Leadership / 04.26.22
Martin Gammeltoft Is Living the Entertainment Industry Dream
Do not call Martin Gammeltoft if you need a new fence built. No, he is not being unneighborly; he is just being honest, which is one of the qualities he most admires in people.
“I can do all kinds of complicated things,” says Martin, “but I wouldn’t know how to build a fence, although I would love to be able to do things with my hands.”
Of all the complicated things he does, Martin is most passionate about working with complex computer data. He has been doing it for the past six years as Vice President of Commercial Operations for Activity Stream, a European-based company with offices in Denmark, Iceland, Serbia and Spain. The company’s marketing platform is engineered exclusively for the event industry, integrates with an existing ticketing system and helps all types of entertainment organizations better leverage their audiences.
Martin would be the first to admit that knowing how to use data to propel a business can be a tough nut to crack, especially for smaller organizations. In fact, it pretty much says so right on the Activity Stream website. It should come as no surprise then that the person he most admires professionally is Henrik Poulsen, Martin’s former boss when he worked in the telecommunications industry.
“Three days in [to my job as his executive assistant], I thought [to myself] I had worked with very smart people [previously], but never on that level. Henrik had a way of analyzing and seeing through very complex problems and finding very simple solutions. I think that is probably when it dawned on me that simplicity is the ultimate complexity. To make things simple is incredibly complex, and Henrik could do that.”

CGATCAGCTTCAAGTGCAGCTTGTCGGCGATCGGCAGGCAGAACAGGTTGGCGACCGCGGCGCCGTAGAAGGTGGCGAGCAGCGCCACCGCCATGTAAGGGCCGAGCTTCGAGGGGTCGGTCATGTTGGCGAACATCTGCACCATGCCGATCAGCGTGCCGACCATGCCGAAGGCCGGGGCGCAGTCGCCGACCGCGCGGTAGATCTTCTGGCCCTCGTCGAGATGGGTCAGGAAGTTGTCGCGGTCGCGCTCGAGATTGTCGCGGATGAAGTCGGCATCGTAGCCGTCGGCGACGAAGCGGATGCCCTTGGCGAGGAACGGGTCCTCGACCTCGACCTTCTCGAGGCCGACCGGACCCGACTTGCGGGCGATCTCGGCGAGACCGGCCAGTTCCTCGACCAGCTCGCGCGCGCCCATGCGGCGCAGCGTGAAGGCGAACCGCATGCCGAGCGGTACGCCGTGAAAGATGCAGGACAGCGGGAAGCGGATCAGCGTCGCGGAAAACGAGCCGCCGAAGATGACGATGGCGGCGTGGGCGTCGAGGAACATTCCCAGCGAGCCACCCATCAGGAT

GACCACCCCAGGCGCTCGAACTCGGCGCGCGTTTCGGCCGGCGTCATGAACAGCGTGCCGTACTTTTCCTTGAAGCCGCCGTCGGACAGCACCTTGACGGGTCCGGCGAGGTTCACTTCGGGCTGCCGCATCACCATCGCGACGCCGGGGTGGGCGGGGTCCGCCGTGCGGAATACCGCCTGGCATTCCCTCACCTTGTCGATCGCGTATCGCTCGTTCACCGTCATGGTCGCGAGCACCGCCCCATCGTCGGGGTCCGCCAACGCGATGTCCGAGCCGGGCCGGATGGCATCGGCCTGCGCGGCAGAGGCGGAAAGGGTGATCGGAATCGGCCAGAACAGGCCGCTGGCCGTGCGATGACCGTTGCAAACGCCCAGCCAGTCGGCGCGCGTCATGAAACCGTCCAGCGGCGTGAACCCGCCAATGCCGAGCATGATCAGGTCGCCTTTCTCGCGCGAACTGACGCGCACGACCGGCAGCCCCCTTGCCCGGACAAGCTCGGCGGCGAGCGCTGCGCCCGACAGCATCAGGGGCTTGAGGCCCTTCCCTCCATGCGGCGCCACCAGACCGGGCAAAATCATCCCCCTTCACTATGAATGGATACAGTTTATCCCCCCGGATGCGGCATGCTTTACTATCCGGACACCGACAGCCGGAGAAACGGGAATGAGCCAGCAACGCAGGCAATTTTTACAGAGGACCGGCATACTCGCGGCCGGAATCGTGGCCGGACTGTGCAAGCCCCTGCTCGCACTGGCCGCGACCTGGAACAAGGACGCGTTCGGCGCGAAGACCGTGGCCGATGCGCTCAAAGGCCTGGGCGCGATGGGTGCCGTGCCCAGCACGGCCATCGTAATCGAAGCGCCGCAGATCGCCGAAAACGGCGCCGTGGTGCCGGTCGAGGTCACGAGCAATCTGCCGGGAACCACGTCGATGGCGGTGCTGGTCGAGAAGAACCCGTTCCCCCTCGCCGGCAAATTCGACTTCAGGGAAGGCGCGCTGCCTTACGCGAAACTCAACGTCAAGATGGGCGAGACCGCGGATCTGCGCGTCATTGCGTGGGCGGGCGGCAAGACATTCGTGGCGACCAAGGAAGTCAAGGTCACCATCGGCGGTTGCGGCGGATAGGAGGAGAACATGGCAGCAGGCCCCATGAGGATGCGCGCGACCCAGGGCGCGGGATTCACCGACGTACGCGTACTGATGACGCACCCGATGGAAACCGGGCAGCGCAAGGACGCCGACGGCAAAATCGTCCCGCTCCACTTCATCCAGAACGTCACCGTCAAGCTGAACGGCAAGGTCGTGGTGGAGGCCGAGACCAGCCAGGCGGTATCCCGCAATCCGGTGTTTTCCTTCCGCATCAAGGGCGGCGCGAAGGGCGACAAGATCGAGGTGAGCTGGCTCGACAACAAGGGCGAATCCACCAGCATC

Martin is one of five original members of Activity Stream, a company that has since grown both in size and reputation. It has over 50 employees today.
“In a growing company, there is always more responsibility lying around than what is actually in job descriptions,” he says. “I really admire and appreciate people seeing something and picking it up instead of sticking to ‘this is my job description,’ people who go above and beyond for customers and clients. I am incredibly proud of [what we have accomplished]. The fact that [Activity Stream] was an idea and now it is known across the industry, and we get emails from people saying, ‘I was talking to someone, and they said that I have to talk to Activity Stream because you are the people who know the most about this’ … I think there’s a lot to be proud of.”
Martin with Activity Stream CEO, Einar Saevarsson, at the Stadio Bernabeu in Madrid.
When it comes to professional qualities, Martin says there is nothing he values more than honesty and sincerity.
“I have managed [various teams] from one person to 48. One thing I always told them was that you can ask me anything and I will give you my opinion and my thoughts on it. It may not be the political answer, but you will get what Martin thinks. You will not get what I think that someone would want me to say. Hopefully, there is a consistency between what I am thinking and what the company is thinking. The only way to be a good leader and a good manager is to invest yourself in it and not just be like some rehearsed recording playing back.”
Martin worked for a decade in the telecommunications industry before moving into live entertainment. He says he enjoyed his former work and was good at it, but nothing compares to his calling at Activity Stream.